Ultrasonic propagation in cancellous bone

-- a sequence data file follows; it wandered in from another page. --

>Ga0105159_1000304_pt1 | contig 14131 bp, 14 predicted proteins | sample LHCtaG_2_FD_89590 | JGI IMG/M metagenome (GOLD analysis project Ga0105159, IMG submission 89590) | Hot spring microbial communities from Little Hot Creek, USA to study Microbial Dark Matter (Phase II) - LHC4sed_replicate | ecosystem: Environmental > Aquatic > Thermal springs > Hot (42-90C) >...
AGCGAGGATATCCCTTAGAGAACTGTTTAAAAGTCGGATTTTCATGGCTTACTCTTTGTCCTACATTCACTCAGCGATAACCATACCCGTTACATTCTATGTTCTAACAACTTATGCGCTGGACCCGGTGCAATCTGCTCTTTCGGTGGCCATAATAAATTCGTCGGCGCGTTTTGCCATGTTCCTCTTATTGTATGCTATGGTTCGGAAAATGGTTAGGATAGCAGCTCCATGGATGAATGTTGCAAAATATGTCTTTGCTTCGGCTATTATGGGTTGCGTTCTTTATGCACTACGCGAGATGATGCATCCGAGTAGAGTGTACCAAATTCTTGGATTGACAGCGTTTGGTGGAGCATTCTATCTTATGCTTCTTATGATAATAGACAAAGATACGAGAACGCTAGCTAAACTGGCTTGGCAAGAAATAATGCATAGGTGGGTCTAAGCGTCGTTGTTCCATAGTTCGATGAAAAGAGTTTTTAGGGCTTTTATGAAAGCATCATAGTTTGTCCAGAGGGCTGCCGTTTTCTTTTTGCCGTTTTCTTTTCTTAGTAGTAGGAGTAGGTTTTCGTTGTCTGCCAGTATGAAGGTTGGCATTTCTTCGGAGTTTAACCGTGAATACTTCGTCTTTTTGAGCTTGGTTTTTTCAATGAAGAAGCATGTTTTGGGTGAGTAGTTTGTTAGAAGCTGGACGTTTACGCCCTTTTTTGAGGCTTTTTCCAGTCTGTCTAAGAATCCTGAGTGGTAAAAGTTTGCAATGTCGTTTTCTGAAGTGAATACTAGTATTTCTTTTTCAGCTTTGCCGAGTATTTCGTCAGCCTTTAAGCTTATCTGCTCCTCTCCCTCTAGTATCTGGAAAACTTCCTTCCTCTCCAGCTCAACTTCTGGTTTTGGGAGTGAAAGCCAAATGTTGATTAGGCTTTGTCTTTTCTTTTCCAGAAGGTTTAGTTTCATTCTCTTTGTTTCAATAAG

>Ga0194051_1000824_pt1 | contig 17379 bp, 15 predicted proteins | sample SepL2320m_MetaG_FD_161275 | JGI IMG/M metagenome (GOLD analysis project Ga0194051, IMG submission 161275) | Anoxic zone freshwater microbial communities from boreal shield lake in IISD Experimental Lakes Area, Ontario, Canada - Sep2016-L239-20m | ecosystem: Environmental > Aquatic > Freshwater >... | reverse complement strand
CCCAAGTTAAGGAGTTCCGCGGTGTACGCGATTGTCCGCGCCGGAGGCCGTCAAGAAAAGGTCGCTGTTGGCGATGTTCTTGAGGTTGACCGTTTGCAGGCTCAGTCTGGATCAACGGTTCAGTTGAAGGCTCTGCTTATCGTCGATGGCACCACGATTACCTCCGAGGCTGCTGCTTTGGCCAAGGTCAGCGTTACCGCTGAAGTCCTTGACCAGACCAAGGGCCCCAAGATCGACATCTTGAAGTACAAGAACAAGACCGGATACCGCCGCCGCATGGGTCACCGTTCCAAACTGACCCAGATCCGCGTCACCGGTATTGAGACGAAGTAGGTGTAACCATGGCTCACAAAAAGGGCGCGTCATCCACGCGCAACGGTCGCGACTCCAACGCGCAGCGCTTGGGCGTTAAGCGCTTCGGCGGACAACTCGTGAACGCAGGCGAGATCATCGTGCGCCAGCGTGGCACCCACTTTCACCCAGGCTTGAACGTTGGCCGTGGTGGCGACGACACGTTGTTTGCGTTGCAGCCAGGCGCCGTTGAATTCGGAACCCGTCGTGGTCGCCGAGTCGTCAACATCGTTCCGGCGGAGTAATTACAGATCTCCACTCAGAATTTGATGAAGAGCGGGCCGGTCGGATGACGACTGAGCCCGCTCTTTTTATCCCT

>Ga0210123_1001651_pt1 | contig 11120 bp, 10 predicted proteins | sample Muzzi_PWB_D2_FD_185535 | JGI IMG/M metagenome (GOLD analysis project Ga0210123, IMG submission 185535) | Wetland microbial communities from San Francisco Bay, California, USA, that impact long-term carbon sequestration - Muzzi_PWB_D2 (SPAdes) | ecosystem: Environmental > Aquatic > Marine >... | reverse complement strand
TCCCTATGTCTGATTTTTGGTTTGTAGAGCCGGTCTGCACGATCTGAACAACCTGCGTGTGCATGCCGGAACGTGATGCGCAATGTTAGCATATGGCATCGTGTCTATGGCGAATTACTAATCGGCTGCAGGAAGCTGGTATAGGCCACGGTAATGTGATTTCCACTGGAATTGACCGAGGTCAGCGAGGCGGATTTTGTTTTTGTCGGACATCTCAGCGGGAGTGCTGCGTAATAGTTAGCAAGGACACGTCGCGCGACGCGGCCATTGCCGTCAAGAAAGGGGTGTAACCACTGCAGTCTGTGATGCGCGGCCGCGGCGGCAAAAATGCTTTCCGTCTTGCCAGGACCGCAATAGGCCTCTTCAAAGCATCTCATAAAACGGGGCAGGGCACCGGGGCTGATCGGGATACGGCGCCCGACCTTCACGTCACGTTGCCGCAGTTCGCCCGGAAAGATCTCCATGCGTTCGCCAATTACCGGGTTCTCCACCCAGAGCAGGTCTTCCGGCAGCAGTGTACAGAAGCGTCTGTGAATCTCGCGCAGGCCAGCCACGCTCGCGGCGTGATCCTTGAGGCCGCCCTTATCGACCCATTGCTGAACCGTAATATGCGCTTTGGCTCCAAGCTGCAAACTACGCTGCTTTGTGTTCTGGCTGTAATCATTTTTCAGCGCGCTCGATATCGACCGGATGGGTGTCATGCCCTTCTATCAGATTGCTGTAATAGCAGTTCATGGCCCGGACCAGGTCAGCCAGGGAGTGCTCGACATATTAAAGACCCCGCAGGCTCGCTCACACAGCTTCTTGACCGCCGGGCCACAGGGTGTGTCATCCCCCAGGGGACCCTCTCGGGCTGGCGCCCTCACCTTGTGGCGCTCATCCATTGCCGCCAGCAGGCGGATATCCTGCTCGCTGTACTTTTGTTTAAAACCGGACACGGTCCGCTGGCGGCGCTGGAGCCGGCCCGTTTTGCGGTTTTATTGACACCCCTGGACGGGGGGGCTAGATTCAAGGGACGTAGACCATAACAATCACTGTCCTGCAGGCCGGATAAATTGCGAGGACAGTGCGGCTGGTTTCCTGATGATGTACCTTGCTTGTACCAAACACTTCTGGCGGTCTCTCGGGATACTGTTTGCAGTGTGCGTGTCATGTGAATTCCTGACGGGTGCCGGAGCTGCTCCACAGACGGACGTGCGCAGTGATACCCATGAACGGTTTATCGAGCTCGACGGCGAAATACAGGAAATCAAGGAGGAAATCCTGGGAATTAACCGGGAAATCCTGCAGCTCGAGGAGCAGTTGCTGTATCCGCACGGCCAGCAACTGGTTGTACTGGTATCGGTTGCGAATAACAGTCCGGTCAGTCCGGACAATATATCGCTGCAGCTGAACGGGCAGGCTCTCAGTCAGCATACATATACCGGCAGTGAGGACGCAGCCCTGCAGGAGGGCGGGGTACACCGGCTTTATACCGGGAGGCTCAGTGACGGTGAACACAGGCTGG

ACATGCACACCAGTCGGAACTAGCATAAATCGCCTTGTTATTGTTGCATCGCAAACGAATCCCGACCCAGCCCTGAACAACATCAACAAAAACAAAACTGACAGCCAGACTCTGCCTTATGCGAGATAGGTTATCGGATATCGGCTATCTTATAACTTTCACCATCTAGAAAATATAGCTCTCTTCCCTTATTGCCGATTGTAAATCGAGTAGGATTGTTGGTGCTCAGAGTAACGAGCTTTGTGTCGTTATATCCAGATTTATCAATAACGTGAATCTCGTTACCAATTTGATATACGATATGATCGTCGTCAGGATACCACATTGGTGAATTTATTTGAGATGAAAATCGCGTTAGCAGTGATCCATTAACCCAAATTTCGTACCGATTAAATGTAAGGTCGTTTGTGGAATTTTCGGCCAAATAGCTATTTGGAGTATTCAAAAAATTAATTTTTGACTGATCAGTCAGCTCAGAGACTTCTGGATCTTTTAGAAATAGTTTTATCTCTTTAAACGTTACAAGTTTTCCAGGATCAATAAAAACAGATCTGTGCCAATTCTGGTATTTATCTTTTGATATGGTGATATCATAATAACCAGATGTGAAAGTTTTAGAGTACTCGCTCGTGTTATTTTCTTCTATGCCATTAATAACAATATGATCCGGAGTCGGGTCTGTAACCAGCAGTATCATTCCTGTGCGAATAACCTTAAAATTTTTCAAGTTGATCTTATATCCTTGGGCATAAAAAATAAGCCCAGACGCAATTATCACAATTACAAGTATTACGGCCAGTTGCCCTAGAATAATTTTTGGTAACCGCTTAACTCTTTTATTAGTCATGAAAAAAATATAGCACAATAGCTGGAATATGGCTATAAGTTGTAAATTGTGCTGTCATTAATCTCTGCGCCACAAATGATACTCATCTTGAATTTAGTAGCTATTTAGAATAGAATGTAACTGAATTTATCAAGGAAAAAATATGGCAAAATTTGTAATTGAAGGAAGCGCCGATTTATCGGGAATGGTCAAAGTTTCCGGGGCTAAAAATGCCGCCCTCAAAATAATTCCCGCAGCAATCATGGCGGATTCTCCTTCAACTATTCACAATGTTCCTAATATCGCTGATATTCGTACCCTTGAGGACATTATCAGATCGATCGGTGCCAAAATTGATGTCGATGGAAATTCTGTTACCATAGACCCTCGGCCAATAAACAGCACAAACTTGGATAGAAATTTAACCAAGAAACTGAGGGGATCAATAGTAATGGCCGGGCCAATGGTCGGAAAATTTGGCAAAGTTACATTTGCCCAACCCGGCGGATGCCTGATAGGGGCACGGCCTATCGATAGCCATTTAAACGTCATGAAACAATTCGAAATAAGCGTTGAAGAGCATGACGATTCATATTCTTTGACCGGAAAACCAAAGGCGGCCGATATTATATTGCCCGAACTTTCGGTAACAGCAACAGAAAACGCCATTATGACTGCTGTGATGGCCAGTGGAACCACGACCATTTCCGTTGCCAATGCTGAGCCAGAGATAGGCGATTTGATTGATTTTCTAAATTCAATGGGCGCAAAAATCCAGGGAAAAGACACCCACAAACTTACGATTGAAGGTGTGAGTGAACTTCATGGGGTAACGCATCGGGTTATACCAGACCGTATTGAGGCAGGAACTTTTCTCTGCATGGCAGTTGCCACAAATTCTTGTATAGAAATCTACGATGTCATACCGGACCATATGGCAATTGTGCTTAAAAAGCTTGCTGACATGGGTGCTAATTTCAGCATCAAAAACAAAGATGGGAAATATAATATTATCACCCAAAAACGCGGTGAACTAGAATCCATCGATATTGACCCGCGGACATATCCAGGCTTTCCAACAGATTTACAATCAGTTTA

The thesis covers two main areas of work. The first is detailed experimental work and the second is the evaluation of existing ultrasonic theories in attempt to apply them to the propagation in cancellous bone. The work is related to a new technique which uses ultrasonic attenuation to measure and predict osteoporosis, especially in the elderly population. The ultrasonic attenuation, the longitudinal ultrasonic velocity, the scattering effect and the attenuation as a function of frequency were measured on a range of cancellous bone samples, from healthy to severely osteoporotic, and also a few cortical samples. The cancellous bone was human os calces and vertebrae. The relationships between the ultrasonic propagation and the structural parameters and density of the bone were investigated, and were considered both for whole bones and separate purely cancellous samples. Image analysis of photomicrographs taken under low magnification was carried out to find the architectural parameters of the bone structure. The ultrasonic measurements were also compared with quantitative computed tomography assessment and compressive strength testing. Many theories which are currently used to evaluate ultrasonic propagation in a porous material are reviewed, and three particular ones are developed in detail and applied to models of cancellous bone. The self consistent theory (SCT), Biot's theory and the multiple scattering theory based on the work of Waterman and Truell were all assessed for their limits with repect to this particular application, and each had its own deficiencies. The Blot theory, however, proved the most successful at predicting the experimental attenuation results observed, but still only in a limited way.